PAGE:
June 13, 2008

A Short Treatise on the Excellent Opening Lines of Four Different Songs, and Why They Rock My World

I am notoriously bad at understanding lyrics, even in English, but recently I have noticed that the opening lines of these four songs pack such a wallop that I simply must continue listening:

1. “It’s Good To Be On The Road Back Home Again,” by Cornershop
Nobody has actually listened to this song since the late 1990s, but if you were to listen to it, the first line you’d hear is: “And by the time that she gets home / She’ll realize that I am gone / I’ll be sitting in a back bar drinkin’ / Drinkin’ to my friends, and drinkin’ to my foes / For both keep a young heart movin.’”
This is great because it’s sort of funny, but I love it mainly because the singer starts his song off with the word “and,” which is sure to make grammarians cringe. Later on the song even mentions “Chattanooga” and “Tokyotown,” both of which, for some inexplicable reason, make my heart smile a bit.
This song is also part of a good but under-appreciated album called “When I Was Born For The 7th Time.” You remember that song “Brimful of Asha?” Well, if you heard it right now, it would surely ring a bell. Anyhow, as it turns out, that album had other songs that were even better.
I think I now recall that Bobby once told me that Spin magazine had rated this as the album of the year for the year it was released, putting it even above Radiohead’s “OK Computer.” This, obviously, is absolute bullshit, but “…7th Time” is still a good, weird album.

2. “How Can Anybody Possibly Know How I Feel?” by Morrissey
I got the CD “You Are The Quarry” from my friends Dustin and Sam, and I’ve been liking it more and more each time I hear it. The long song titles alone are worth the trip, but the lyrics are even better. The opening line of this song is: “She told me she loved me / Which means she must be insane / I’ve had my face dragged in / 15 miles of shit / and I do not, and I do not, and I do not like it.”
The words here basically speak for themselves, and you can really see Morrisey’s bitter, ironic humor coming through. Plus, the “I’ve had my face dragged in…” part is actually a sort of bridge to the chorus, and you gotta admire a guy who already takes you to the chorus after just one sentence of verse.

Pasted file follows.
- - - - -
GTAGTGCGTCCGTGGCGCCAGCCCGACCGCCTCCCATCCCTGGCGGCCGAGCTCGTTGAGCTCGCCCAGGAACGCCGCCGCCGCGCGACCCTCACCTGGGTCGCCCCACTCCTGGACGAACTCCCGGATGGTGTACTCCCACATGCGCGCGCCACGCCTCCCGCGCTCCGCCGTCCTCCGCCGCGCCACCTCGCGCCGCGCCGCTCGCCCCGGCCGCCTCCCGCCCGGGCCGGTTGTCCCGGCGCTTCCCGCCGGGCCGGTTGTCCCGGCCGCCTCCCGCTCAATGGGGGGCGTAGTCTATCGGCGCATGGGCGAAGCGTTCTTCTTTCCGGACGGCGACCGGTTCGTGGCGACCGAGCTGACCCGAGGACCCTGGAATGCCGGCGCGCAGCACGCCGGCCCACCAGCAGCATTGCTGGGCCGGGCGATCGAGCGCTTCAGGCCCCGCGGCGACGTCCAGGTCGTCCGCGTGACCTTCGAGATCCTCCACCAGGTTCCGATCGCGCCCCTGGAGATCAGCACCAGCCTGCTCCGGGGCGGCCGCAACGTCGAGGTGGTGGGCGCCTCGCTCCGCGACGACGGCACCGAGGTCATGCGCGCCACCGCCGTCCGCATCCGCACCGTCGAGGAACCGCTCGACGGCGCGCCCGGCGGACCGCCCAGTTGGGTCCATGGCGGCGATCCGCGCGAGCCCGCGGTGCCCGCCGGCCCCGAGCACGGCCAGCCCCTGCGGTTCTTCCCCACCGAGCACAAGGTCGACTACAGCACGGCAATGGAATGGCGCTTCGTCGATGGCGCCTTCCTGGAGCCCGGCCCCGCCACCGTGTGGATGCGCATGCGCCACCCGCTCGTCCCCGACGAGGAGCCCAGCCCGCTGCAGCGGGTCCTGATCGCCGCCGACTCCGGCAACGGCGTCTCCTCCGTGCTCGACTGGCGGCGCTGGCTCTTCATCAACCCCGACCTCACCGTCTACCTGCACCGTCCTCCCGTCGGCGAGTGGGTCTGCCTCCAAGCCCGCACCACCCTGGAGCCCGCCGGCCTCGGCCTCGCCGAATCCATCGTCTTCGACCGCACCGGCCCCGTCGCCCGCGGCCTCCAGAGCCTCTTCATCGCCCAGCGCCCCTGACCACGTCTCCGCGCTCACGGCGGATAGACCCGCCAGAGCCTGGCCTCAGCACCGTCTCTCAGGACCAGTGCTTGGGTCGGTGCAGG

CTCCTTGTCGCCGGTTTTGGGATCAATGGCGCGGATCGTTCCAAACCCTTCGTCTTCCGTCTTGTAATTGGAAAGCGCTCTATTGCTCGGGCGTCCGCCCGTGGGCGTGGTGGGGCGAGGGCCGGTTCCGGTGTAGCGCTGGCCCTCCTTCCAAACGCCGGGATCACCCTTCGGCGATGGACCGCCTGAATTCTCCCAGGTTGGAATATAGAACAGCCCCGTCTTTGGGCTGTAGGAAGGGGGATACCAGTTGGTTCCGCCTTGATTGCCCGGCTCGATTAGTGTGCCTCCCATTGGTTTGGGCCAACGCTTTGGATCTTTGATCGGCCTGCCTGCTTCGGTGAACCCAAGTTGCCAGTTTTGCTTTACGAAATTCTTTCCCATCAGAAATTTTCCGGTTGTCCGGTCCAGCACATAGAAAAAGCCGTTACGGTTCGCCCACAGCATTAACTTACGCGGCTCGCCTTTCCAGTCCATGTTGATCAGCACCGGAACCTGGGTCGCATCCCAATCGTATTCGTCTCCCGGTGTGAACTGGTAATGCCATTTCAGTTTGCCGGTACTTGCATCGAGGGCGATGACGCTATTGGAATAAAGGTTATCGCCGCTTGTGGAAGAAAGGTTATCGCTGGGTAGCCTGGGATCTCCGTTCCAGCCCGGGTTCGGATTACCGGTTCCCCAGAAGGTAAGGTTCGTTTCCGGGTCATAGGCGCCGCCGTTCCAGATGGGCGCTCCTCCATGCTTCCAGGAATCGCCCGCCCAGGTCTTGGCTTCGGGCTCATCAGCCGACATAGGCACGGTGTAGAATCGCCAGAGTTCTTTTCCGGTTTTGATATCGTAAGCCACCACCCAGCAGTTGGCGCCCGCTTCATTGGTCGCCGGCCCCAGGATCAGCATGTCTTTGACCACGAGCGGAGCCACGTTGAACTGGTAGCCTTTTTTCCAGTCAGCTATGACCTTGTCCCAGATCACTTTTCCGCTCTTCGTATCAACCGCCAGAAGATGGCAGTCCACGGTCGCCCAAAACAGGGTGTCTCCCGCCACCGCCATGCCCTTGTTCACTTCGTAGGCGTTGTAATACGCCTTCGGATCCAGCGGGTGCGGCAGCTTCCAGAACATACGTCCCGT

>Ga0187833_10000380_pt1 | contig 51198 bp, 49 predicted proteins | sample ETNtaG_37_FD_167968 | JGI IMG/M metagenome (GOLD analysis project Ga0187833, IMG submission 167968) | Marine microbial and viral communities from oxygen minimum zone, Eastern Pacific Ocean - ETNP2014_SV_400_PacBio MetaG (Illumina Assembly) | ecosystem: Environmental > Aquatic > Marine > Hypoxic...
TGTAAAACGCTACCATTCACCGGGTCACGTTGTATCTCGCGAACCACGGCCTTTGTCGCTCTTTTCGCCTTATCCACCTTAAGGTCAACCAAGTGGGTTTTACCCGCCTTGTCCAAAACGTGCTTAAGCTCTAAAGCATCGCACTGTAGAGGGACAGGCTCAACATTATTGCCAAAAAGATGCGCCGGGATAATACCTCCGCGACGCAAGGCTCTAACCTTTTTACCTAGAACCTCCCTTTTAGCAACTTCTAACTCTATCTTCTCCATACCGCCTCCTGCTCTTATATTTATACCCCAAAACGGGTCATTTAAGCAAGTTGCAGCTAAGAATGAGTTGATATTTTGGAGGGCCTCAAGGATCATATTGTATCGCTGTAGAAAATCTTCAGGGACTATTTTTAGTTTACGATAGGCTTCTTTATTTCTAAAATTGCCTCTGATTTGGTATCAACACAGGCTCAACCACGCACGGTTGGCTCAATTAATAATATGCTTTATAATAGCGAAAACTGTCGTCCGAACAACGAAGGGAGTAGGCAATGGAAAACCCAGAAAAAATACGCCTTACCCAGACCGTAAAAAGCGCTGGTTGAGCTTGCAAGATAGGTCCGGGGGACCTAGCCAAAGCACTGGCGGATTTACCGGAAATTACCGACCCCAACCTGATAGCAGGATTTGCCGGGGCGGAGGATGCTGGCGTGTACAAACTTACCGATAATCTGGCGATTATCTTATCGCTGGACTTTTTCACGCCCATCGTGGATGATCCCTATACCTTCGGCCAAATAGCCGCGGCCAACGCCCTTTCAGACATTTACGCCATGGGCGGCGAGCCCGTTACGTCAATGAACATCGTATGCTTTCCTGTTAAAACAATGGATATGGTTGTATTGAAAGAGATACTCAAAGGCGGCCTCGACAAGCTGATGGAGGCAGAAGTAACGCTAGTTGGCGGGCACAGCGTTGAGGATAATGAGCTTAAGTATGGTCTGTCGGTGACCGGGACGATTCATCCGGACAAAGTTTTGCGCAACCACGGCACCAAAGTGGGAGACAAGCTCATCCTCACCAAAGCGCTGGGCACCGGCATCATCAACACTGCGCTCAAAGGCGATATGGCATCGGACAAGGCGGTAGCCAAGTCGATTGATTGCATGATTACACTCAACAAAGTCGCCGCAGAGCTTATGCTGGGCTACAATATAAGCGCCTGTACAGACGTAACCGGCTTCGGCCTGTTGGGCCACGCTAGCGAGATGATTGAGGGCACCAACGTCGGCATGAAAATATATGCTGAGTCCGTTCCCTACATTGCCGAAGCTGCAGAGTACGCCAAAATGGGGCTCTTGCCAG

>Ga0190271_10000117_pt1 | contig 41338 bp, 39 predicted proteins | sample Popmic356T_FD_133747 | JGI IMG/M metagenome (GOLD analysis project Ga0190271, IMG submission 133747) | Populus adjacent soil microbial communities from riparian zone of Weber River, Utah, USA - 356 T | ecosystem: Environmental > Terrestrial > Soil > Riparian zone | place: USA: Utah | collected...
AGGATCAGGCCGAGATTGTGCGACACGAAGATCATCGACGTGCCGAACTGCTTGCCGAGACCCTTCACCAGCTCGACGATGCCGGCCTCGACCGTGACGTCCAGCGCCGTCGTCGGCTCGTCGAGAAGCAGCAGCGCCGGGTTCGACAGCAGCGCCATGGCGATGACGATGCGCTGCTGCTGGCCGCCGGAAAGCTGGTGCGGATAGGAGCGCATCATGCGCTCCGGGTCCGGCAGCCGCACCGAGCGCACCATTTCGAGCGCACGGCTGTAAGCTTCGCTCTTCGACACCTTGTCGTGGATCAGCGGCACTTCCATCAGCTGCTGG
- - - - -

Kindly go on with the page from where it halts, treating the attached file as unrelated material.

Finally, I like how his face is dragged through 15 miles—and not kilometers—of shit. Mark my words: the metric system is useful, sure, but it’ll never be poetic!

3. “P.S. You Rock My World,” by the Eels
This song starts off with: “I was at a funeral / The day I realized / I wanted to spend my life with you.” This mixing of heartwarming and utterly depressing lyrics is what makes the Eels great, and for me, this song demonstrates the pinnacle of that effect. If you’ve not heard much of the Eels, or if your only exposure to them has been from the Shrek soundtracks, get your ears off their asses and hear some more songs by this band. They’re great!
By the way, the ending lines of this song are also great: “…a careful man tries to dodge the bullets / While a happy man takes a walk / And maybe it’s time to live.”

4. “Somebody To Love,” by Queen
I never really appreciated the opening line of this song until I was in Argentina. My new friend Nacho asked me, “What is that they’re saying? ‘Each morning I get up I die a little’?”
I confirmed that he had understood the lyrics correctly.
“Ay, que feo!” he replied. Just like the songs by the Eels, this one mixes downer lyrics with soaring, operatic music. It’s required listening if you’re looking for that Special Someone…and even the live George Michael version from the Freddy Mercury tribute concert is really good, although he does a cop out and tries to get the audience to sing a bit at the end. Nevertheless, good stuff.

So, check out these songs. Tell me if you come across other great opening lines that grab your attention and don’t let it go until the last note fades out.


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3 comments:

Dustin said...

Always awesome to hear references to The Moz!! That song IS awesome...

Paul said...

I was thinking, and like you, I don't usually put too much stock in lyrics, but I always remember hearing the opening to "Last Kiss" for the first time and how shocking and altogether depressing it was. "Oh where oh where could my baby be? The lord took her away from me. She's gone to heaven so I've got to be good so I can see my baby when I leave this world." Ouch.

Sitzman said...

Paul--This is true. Good point.
--Ryan